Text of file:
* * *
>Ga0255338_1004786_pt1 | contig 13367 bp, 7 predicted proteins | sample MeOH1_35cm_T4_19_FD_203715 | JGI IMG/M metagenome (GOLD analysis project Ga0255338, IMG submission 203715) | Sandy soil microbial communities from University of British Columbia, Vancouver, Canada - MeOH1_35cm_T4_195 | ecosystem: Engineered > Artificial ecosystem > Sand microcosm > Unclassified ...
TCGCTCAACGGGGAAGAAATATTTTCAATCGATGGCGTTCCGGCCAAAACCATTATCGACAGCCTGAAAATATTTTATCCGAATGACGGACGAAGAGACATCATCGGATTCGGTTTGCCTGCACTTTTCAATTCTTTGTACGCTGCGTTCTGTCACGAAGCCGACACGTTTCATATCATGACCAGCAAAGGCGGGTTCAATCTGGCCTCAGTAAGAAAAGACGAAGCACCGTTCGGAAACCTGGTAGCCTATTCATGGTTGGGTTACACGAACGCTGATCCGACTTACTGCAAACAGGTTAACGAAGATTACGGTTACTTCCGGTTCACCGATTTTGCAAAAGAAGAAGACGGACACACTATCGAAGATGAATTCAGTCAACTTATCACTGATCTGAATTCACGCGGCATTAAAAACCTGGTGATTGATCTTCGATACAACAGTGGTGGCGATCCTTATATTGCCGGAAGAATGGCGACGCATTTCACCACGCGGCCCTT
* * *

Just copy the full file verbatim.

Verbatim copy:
>Ga0255338_1004786_pt1 | contig 13367 bp, 7 predicted proteins | sample MeOH1_35cm_T4_19_FD_203715 | JGI IMG/M metagenome (GOLD analysis project Ga0255338, IMG submission 203715) | Sandy soil microbial communities from University of British Columbia, Vancouver, Canada - MeOH1_35cm_T4_195 | ecosystem: Engineered > Artificial ecosystem > Sand microcosm > Unclassified ...
TCGCTCAACGGGGAAGAAATATTTTCAATCGATGGCGTTCCGGCCAAAACCATTATCGACAGCCTGAAAATATTTTATCCGAATGACGGACGAAGAGACATCATCGGATTCGGTTTGCCTGCACTTTTCAATTCTTTGTACGCTGCGTTCTGTCACGAAGCCGACACGTTTCATATCATGACCAGCAAAGGCGGGTTCAATCTGGCCTCAGTAAGAAAAGACGAAGCACCGTTCGGAAACCTGGTAGCCTATTCATGGTTGGGTTACACGAACGCTGATCCGACTTACTGCAAACAGGTTAACGAAGATTACGGTTACTTCCGGTTCACCGATTTTGCAAAAGAAGAAGACGGACACACTATCGAAGATGAATTCAGTCAACTTATCACTGATCTGAATTCACGCGGCATTAAAAACCTGGTGATTGATCTTCGATACAACAGTGGTGGCGATCCTTATATTGCCGGAAGAATGGCGACGCATTTCACCACGCGGCCCTT